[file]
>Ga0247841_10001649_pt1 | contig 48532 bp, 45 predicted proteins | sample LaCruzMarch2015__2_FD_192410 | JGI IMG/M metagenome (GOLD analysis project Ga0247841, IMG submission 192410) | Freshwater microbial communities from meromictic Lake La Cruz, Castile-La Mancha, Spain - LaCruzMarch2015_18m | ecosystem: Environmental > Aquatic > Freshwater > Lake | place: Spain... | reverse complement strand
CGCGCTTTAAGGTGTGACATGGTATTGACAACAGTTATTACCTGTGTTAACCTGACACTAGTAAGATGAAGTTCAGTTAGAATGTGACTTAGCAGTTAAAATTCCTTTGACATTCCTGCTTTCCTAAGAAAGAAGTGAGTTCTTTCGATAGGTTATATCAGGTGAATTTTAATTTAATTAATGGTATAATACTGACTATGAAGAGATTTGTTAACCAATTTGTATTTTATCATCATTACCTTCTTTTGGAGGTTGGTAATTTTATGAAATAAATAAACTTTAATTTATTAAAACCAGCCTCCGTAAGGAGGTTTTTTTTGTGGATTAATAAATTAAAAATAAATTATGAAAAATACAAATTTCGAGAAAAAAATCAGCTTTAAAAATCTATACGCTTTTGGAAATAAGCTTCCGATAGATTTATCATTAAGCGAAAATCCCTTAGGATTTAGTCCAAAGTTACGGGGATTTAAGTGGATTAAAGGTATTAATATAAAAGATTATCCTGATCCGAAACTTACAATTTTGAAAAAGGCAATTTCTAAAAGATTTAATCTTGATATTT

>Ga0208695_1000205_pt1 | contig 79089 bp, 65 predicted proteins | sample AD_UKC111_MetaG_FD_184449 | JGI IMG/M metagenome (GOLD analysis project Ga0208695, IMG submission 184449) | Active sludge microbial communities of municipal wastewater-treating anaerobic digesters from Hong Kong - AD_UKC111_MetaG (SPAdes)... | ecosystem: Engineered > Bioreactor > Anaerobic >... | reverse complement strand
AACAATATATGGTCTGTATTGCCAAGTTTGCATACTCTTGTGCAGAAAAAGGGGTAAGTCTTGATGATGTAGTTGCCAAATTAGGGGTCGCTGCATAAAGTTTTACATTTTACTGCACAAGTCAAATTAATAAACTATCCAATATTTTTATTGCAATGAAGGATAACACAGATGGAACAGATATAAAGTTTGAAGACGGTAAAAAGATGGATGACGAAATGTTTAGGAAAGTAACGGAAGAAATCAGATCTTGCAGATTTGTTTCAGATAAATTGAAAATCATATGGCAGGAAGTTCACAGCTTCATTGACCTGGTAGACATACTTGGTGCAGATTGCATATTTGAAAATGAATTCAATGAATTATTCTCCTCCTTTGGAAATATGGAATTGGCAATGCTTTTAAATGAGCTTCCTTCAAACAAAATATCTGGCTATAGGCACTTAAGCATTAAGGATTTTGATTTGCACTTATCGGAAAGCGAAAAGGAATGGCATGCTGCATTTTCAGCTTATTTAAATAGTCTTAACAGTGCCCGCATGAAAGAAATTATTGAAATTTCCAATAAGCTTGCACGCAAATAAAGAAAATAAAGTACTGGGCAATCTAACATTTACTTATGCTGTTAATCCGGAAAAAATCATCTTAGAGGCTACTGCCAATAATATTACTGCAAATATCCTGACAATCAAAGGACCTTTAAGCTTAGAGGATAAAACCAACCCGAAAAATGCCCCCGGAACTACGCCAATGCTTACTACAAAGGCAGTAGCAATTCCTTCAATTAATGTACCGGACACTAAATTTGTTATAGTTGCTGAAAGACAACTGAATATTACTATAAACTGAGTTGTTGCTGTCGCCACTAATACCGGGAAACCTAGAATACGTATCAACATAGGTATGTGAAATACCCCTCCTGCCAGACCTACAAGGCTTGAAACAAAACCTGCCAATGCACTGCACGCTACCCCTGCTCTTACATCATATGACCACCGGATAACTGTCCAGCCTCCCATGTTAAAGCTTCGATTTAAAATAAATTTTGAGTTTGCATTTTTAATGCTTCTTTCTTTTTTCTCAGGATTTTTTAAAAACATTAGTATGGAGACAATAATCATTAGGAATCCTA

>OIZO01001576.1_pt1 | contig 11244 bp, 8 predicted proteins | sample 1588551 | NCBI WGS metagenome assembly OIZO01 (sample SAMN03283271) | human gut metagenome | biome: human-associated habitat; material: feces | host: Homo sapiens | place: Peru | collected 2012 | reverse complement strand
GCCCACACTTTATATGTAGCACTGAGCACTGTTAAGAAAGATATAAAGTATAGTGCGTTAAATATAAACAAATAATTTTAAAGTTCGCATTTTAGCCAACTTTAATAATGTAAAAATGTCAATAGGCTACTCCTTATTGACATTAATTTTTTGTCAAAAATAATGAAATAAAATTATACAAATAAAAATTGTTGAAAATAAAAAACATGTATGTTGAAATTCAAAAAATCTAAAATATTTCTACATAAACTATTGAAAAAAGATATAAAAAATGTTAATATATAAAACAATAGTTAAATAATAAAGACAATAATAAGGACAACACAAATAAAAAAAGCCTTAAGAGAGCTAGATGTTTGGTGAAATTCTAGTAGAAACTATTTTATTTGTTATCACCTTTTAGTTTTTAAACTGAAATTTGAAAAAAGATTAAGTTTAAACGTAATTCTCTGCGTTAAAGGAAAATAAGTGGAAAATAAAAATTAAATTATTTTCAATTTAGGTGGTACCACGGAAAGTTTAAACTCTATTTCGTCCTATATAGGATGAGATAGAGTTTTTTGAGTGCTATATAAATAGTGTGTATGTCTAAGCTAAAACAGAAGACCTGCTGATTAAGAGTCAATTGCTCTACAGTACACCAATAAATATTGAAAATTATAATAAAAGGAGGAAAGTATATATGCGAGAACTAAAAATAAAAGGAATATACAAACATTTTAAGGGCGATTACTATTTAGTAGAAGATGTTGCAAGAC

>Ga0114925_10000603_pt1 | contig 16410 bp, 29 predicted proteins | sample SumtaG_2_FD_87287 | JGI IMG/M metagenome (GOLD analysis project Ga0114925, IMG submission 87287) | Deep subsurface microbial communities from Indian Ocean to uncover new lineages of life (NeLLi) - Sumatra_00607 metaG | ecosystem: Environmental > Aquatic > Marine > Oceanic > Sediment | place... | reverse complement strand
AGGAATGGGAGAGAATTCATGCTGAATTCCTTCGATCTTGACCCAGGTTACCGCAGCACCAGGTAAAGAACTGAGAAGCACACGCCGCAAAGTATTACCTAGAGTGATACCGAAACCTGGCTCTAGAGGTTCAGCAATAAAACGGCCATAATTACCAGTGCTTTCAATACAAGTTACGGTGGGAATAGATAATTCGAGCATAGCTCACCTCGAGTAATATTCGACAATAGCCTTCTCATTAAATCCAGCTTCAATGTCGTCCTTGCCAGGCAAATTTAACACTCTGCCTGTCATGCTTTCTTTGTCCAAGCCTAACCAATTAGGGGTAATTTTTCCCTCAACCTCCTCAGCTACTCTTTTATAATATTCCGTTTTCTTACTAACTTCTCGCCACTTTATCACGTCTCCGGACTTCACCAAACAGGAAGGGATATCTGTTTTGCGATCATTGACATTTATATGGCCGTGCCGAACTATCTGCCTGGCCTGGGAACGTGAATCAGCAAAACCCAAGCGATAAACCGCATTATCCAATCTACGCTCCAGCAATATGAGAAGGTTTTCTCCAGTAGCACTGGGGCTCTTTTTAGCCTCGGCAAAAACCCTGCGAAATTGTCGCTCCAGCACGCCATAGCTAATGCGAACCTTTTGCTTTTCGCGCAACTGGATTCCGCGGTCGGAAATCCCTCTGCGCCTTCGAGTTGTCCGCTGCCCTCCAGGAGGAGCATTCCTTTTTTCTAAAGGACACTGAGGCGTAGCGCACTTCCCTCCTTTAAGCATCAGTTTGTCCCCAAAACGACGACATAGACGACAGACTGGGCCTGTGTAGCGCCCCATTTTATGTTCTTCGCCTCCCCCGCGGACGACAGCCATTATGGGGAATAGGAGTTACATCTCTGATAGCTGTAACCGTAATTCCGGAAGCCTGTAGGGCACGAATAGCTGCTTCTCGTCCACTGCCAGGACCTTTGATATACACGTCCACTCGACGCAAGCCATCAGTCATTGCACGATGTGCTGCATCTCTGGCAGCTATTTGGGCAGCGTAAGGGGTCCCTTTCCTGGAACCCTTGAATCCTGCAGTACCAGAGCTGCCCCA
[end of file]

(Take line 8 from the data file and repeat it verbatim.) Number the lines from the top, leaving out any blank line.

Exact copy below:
AGGAATGGGAGAGAATTCATGCTGAATTCCTTCGATCTTGACCCAGGTTACCGCAGCACCAGGTAAAGAACTGAGAAGCACACGCCGCAAAGTATTACCTAGAGTGATACCGAAACCTGGCTCTAGAGGTTCAGCAATAAAACGGCCATAATTACCAGTGCTTTCAATACAAGTTACGGTGGGAATAGATAATTCGAGCATAGCTCACCTCGAGTAATATTCGACAATAGCCTTCTCATTAAATCCAGCTTCAATGTCGTCCTTGCCAGGCAAATTTAACACTCTGCCTGTCATGCTTTCTTTGTCCAAGCCTAACCAATTAGGGGTAATTTTTCCCTCAACCTCCTCAGCTACTCTTTTATAATATTCCGTTTTCTTACTAACTTCTCGCCACTTTATCACGTCTCCGGACTTCACCAAACAGGAAGGGATATCTGTTTTGCGATCATTGACATTTATATGGCCGTGCCGAACTATCTGCCTGGCCTGGGAACGTGAATCAGCAAAACCCAAGCGATAAACCGCATTATCCAATCTACGCTCCAGCAATATGAGAAGGTTTTCTCCAGTAGCACTGGGGCTCTTTTTAGCCTCGGCAAAAACCCTGCGAAATTGTCGCTCCAGCACGCCATAGCTAATGCGAACCTTTTGCTTTTCGCGCAACTGGATTCCGCGGTCGGAAATCCCTCTGCGCCTTCGAGTTGTCCGCTGCCCTCCAGGAGGAGCATTCCTTTTTTCTAAAGGACACTGAGGCGTAGCGCACTTCCCTCCTTTAAGCATCAGTTTGTCCCCAAAACGACGACATAGACGACAGACTGGGCCTGTGTAGCGCCCCATTTTATGTTCTTCGCCTCCCCCGCGGACGACAGCCATTATGGGGAATAGGAGTTACATCTCTGATAGCTGTAACCGTAATTCCGGAAGCCTGTAGGGCACGAATAGCTGCTTCTCGTCCACTGCCAGGACCTTTGATATACACGTCCACTCGACGCAAGCCATCAGTCATTGCACGATGTGCTGCATCTCTGGCAGCTATTTGGGCAGCGTAAGGGGTCCCTTTCCTGGAACCCTTGAATCCTGCAGTACCAGAGCTGCCCCA